The witness student's description of how that incident played out tells me that the vapor pressure of the solvent is within the flammable limits of the solvent. That is how the "woosh" is generated; the flame advances into the bottle headspace. I'll speculate that like the (Colorado, Nevada or New York city) incident, the methanol bottle was in the one gallon range. I've seen demos where one can "get away with" this using a bottle of Heet (methanol added to the gas tank to sequester separated out moisture in the gas tank) with its small size and narrow neck.
Not enough people have the general instincts to not pour a flammable liquid onto an ongoing fire, unfortunately.
That flame color demo is a good one and having the various salts in a pan of burning methanol (specifically this solvent because the salts are partially soluble in it) is a good way to make it for a large audience. This to me is a common sense issue and I'm sorry to see it so way-too-often.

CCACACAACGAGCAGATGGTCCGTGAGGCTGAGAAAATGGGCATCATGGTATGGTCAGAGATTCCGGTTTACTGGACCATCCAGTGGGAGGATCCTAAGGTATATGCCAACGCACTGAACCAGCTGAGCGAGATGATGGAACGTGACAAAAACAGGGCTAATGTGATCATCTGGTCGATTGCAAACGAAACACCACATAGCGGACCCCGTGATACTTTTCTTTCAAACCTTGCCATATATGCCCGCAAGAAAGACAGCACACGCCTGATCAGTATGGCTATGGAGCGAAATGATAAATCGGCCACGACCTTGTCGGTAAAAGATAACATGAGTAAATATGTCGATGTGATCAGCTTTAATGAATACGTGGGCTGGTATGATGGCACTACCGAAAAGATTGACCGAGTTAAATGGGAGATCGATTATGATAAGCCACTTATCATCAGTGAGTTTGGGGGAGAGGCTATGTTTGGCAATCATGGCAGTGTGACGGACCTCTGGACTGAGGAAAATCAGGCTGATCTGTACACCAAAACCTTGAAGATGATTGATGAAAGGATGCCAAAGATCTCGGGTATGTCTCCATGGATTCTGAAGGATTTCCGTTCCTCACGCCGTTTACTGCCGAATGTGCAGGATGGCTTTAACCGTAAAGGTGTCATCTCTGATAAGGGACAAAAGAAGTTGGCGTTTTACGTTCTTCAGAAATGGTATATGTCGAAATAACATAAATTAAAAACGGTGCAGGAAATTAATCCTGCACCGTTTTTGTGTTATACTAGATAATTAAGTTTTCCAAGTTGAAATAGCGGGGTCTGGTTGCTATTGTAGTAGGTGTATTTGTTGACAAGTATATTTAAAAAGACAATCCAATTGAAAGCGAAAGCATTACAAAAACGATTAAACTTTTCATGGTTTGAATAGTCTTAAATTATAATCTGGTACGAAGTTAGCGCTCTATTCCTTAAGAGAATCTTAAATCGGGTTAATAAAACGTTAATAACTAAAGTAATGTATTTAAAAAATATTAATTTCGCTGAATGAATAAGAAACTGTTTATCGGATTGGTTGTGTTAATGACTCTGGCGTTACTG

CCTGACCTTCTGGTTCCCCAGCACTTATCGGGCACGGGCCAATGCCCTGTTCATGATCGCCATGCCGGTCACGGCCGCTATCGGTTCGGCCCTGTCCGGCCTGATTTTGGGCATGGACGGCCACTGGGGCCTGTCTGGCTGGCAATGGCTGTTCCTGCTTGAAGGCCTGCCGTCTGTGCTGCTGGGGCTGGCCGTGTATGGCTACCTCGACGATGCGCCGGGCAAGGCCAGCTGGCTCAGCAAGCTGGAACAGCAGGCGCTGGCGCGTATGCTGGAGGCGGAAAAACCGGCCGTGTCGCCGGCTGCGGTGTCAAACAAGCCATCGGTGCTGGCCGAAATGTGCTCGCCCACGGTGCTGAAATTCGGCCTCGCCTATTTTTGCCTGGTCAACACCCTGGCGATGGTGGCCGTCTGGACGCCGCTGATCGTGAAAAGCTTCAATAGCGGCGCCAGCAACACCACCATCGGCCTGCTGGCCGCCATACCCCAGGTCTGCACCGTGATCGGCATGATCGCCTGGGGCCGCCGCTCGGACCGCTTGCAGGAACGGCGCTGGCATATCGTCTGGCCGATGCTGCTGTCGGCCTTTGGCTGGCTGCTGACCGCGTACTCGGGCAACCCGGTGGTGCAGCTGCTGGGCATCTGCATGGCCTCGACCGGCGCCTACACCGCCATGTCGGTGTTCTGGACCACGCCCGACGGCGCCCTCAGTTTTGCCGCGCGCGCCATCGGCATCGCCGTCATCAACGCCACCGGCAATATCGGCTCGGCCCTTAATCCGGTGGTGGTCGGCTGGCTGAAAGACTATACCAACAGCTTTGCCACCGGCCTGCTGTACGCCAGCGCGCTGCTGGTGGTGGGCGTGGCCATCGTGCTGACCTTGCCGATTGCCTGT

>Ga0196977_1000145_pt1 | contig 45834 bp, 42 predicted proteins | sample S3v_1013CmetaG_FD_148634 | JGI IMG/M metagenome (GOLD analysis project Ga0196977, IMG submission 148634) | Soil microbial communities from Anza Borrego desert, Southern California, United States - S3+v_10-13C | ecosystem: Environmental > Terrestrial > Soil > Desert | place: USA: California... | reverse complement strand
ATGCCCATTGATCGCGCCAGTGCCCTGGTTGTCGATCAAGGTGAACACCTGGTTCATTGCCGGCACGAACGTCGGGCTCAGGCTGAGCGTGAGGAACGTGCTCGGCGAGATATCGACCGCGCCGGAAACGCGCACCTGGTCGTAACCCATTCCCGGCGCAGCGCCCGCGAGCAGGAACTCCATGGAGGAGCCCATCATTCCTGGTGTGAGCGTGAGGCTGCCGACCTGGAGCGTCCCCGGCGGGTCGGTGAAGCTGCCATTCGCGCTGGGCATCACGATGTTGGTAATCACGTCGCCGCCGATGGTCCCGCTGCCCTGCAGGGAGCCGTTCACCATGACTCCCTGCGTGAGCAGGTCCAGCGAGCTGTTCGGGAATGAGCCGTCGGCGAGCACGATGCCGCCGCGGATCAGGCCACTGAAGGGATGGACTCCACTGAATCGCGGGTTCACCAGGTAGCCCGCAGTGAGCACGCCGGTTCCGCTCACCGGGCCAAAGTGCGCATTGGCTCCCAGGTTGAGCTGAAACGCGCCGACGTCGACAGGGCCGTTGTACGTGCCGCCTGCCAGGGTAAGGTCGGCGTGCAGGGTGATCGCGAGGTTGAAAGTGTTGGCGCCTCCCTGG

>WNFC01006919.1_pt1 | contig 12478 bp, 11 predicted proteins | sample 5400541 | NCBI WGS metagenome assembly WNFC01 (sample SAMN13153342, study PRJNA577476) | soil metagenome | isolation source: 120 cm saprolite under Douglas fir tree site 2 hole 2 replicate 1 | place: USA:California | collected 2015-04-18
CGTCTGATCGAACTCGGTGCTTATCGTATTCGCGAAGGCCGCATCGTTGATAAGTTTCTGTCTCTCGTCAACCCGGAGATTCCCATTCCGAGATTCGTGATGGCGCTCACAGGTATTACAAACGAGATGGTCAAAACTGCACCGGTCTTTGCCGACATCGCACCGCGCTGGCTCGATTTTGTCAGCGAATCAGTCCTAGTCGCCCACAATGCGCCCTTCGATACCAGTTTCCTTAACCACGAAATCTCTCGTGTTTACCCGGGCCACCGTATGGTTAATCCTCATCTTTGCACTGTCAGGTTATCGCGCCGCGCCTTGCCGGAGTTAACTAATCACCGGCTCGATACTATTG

From: DCHAS-L Discussion List [mailto:dchas-l**At_Symbol_Here**med.cornell.edu]
On Behalf Of Jyllian Kemsley
Sent: Friday, October 30, 2015 2:13 PM
Subject: Re: [DCHAS-L] Chemistry classroom fire injures 6
"She was demonstrating the experiment ... with the different elements causing the fire to change color, and as the fire was dying down she added more alcohol"
On Fri, Oct 30, 2015 at 9:25 AM, ILPI Support <info**At_Symbol_Here**ilpi.com> wrote:
Figured this one couldn't wait for Monday's headlines:
Two are in serious condition (presumably with burns). No chemistry details yet. I think we all have a good guess at what was involved based on unfortunate past experiences, but let's sit tight until there is confirmation.
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